Click Here to Join our Vanilla Bean Co-Op & Free US Shipping over $99
0 Cart
Added to Cart
    You have items in your cart
    You have 1 item in your cart
      Total

      Our private Facebook group is made up of tens of thousands of people from around our world. Some of them love talking about vanilla extract in all of its varieties. Others branch out to chocolate, coffee and fruit-based extracts. One of our most original contributors is John M. 

      John is from sunny Florida where the climate is conducive to successful vanilla bean growth. He has decided to grow a vanilla orchid and harvest his own home-grown vanilla beans and he has invited us along for the journey.  When he asked our group if they would be interested to follow along, his post received nearly 500 likes and 200 comments in 24 hours.

      This page will be John's page, populated with his content, his pictures and his discoveries. As he provides updates, they will be posted here and shared with our Facebook group. If you have questions for John, they can be directed to him through our Facebook group.

      Thanks John! We are excited to share this journey with you! 

      ___

      Introduction: March 2, 2021

      Hello to all. I'm really excited to join and learn from this group. I'm lucky enough to live in Southwest Florida. The climate here is actually ideal for growing vanilla orchids and the University of Florida is working on genetics of vanilla orchids especially intended to produce high quality beans with excellent flavor cultivars for southern Florida. So I'm going to try my hand at start to finish extracts. It should be a fun project. I look forward to learning a lot from this group. I posted a picture of my initial plants. If anyone is interested I'd be happy to post periodic progress reports here.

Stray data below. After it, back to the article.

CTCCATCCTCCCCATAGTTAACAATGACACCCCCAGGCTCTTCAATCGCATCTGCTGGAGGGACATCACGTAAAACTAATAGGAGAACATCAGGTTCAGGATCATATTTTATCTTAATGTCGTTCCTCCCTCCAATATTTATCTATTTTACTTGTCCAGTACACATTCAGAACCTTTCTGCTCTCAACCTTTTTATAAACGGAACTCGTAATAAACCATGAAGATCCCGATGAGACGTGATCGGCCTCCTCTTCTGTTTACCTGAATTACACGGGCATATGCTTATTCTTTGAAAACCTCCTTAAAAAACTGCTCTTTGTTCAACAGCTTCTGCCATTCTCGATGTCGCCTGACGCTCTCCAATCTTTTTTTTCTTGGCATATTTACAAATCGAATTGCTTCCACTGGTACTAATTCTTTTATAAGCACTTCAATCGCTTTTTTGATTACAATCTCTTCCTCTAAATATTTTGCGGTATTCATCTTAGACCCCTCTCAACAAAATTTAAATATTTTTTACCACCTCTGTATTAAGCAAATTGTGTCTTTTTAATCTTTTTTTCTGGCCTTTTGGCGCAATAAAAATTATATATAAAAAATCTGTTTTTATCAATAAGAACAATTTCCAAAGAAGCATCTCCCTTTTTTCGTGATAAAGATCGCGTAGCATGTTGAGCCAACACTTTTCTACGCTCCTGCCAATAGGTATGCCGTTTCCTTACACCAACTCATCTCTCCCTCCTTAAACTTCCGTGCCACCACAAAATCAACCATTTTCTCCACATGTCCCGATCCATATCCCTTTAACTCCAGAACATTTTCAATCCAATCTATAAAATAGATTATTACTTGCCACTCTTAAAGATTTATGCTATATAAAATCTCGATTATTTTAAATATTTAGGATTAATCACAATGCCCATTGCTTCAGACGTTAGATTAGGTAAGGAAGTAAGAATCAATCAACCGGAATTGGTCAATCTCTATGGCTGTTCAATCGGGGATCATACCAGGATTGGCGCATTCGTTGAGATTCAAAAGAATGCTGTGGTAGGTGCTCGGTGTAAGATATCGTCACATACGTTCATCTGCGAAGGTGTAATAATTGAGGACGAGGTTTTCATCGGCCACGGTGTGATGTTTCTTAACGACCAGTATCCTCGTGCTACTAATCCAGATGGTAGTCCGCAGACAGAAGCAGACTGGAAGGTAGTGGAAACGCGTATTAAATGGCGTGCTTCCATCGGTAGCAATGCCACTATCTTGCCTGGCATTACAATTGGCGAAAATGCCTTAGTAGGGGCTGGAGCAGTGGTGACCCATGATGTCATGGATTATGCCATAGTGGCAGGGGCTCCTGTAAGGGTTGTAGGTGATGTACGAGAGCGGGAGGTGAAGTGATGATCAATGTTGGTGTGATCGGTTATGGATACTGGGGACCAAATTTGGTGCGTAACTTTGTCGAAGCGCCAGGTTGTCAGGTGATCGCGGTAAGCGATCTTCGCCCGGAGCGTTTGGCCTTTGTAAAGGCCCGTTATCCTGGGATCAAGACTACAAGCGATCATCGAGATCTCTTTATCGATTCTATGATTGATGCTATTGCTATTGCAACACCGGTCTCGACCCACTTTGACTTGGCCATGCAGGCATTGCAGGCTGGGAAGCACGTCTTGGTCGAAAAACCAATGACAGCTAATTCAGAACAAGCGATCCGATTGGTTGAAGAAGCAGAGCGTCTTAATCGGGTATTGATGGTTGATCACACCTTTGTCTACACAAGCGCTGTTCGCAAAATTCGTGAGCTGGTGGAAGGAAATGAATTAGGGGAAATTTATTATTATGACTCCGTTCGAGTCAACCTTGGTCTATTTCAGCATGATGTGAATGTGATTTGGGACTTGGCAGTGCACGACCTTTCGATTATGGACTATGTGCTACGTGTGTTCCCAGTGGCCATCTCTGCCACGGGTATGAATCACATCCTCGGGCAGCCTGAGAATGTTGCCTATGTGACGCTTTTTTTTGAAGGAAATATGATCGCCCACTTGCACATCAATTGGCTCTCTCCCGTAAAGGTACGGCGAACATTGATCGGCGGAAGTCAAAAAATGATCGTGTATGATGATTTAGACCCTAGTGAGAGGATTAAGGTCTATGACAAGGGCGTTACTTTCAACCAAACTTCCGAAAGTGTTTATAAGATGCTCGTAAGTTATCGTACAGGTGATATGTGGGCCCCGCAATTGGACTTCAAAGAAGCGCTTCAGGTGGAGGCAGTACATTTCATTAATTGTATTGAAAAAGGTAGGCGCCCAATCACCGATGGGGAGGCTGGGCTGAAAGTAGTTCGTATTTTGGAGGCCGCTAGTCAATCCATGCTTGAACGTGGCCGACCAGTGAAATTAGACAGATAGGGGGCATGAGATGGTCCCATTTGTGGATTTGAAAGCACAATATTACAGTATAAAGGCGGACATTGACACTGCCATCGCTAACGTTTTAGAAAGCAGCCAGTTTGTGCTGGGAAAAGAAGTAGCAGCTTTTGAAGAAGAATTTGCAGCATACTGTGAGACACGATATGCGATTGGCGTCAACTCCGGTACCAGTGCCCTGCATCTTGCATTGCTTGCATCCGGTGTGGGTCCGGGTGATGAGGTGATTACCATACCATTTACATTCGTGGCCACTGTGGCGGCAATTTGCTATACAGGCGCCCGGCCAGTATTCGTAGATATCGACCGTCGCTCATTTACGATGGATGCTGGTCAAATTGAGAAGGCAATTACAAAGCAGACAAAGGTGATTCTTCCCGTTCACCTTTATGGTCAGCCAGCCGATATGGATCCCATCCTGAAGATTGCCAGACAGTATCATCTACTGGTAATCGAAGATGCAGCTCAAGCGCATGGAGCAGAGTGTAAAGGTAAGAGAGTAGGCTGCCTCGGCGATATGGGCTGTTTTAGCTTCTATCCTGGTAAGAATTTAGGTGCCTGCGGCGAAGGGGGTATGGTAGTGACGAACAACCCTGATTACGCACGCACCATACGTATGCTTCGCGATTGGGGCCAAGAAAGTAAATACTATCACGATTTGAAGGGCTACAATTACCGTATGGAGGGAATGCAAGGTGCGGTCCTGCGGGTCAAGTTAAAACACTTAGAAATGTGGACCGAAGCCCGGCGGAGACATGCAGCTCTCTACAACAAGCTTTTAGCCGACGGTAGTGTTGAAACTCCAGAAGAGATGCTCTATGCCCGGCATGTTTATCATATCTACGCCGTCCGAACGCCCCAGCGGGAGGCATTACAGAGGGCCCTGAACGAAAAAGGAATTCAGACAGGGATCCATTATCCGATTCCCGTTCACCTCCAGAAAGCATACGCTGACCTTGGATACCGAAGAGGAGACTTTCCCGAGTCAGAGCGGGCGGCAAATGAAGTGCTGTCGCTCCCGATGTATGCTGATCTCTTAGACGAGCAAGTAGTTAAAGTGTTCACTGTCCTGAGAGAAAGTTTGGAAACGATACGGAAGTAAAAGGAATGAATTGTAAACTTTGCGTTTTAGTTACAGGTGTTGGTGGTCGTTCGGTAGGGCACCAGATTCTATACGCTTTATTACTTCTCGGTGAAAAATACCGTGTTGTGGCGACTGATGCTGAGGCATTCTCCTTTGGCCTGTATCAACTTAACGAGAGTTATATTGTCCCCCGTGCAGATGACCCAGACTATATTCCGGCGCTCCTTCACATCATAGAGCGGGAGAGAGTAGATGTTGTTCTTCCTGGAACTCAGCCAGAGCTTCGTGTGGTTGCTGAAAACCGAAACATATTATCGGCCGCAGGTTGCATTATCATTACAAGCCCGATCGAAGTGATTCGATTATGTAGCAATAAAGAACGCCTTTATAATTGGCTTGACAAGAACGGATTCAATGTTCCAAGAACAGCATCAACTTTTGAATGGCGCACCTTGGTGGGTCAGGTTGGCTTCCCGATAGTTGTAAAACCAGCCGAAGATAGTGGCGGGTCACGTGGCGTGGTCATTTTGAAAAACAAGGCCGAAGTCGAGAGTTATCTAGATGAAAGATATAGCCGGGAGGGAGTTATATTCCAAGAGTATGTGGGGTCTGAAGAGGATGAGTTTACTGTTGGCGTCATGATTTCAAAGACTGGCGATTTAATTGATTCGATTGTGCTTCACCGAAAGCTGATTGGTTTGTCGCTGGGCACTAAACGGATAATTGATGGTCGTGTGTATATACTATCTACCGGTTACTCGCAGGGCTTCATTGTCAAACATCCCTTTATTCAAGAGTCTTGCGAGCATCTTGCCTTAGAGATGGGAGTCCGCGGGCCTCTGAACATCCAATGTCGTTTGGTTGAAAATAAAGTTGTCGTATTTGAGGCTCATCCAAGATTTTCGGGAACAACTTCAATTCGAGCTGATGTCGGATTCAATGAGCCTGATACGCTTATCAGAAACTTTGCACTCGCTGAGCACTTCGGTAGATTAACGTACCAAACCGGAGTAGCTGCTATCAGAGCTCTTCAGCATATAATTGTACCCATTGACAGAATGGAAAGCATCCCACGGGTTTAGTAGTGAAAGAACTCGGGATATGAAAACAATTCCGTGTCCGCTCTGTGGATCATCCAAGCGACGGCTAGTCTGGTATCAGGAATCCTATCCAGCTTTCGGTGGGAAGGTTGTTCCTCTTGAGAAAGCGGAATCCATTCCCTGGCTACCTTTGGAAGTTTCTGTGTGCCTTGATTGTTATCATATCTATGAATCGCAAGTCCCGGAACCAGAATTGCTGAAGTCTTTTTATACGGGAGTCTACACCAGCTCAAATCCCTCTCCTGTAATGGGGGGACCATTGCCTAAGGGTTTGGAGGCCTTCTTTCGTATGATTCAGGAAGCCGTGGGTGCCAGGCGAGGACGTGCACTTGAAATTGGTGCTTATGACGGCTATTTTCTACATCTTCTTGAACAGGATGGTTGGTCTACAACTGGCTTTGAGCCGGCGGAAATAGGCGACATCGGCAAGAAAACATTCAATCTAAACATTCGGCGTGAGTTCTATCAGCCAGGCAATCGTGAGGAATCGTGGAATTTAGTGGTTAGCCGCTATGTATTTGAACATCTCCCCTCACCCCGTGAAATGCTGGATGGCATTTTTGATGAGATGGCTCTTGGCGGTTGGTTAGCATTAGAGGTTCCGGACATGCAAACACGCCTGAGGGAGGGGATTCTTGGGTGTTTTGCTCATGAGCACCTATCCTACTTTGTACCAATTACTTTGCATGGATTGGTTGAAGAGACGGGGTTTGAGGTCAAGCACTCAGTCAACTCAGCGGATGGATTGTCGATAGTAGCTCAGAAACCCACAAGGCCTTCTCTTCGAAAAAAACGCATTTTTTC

Vanilla Bean Plant Starter

       

      ___

      Post #1: March 3, 2021

      Here's my 1st step for growing the vanilla orchid. I bought some 2.6 gallon pots at Home Depot and 1/4 inch hardware cloth that was green coated. I cut the hardware cloth and formed a tube with it and fastened the 2 ends together. Then flatten it somewhat to form a trellis that will be stuffed with organic matter. I'll post the final assembled pot later today.

      Growing vanilla

      Growing vanilla

      ____

      Post #2: March 5, 2021

      Time to post for my vanilla growing blog again on vanillapura.com. First off I would like to apologize to everyone that I've been unable to answer their individual questions. I honestly thought that I'd be able to get back to each and every one of you. It took a while, but I've finally come to the realization that it would become a full-time job. I've absolutely been buried alive by the avalanche of response to my post. Plan B was to at least acknowledge that I'd read your comments by hitting like. I've come to realize that even that was more than I could manage and still care for the orchids under my charge. My hats off to Jill and Paul. I honestly don't know how you manage it!!! But rest assured that I have been reading all of your comments and since many are similar in nature, I thought I could be more efficient by addressing those posts in my blog.
      .